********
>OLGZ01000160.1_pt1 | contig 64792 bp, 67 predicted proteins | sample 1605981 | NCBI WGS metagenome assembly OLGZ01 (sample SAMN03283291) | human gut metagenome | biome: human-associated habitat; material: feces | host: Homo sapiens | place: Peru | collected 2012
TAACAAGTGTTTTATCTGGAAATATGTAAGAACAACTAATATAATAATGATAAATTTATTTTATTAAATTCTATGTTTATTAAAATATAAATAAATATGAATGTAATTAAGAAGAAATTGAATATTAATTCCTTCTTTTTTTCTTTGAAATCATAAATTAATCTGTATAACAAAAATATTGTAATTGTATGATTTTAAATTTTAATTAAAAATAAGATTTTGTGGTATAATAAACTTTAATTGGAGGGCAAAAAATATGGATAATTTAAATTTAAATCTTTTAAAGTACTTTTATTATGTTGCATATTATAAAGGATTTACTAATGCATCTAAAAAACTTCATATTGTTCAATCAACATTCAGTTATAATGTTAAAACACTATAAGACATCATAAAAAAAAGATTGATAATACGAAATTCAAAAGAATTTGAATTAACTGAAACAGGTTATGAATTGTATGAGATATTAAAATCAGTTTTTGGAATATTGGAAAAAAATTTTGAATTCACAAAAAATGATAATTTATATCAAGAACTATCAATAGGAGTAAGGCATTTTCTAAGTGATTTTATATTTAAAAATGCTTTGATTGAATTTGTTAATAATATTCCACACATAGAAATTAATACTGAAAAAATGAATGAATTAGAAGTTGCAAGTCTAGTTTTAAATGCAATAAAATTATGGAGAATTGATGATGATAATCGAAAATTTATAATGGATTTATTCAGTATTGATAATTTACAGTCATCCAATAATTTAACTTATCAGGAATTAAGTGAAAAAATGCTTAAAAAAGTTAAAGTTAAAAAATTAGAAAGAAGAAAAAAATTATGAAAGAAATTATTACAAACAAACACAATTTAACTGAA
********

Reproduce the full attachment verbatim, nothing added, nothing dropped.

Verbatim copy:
>OLGZ01000160.1_pt1 | contig 64792 bp, 67 predicted proteins | sample 1605981 | NCBI WGS metagenome assembly OLGZ01 (sample SAMN03283291) | human gut metagenome | biome: human-associated habitat; material: feces | host: Homo sapiens | place: Peru | collected 2012
TAACAAGTGTTTTATCTGGAAATATGTAAGAACAACTAATATAATAATGATAAATTTATTTTATTAAATTCTATGTTTATTAAAATATAAATAAATATGAATGTAATTAAGAAGAAATTGAATATTAATTCCTTCTTTTTTTCTTTGAAATCATAAATTAATCTGTATAACAAAAATATTGTAATTGTATGATTTTAAATTTTAATTAAAAATAAGATTTTGTGGTATAATAAACTTTAATTGGAGGGCAAAAAATATGGATAATTTAAATTTAAATCTTTTAAAGTACTTTTATTATGTTGCATATTATAAAGGATTTACTAATGCATCTAAAAAACTTCATATTGTTCAATCAACATTCAGTTATAATGTTAAAACACTATAAGACATCATAAAAAAAAGATTGATAATACGAAATTCAAAAGAATTTGAATTAACTGAAACAGGTTATGAATTGTATGAGATATTAAAATCAGTTTTTGGAATATTGGAAAAAAATTTTGAATTCACAAAAAATGATAATTTATATCAAGAACTATCAATAGGAGTAAGGCATTTTCTAAGTGATTTTATATTTAAAAATGCTTTGATTGAATTTGTTAATAATATTCCACACATAGAAATTAATACTGAAAAAATGAATGAATTAGAAGTTGCAAGTCTAGTTTTAAATGCAATAAAATTATGGAGAATTGATGATGATAATCGAAAATTTATAATGGATTTATTCAGTATTGATAATTTACAGTCATCCAATAATTTAACTTATCAGGAATTAAGTGAAAAAATGCTTAAAAAAGTTAAAGTTAAAAAATTAGAAAGAAGAAAAAAATTATGAAAGAAATTATTACAAACAAACACAATTTAACTGAA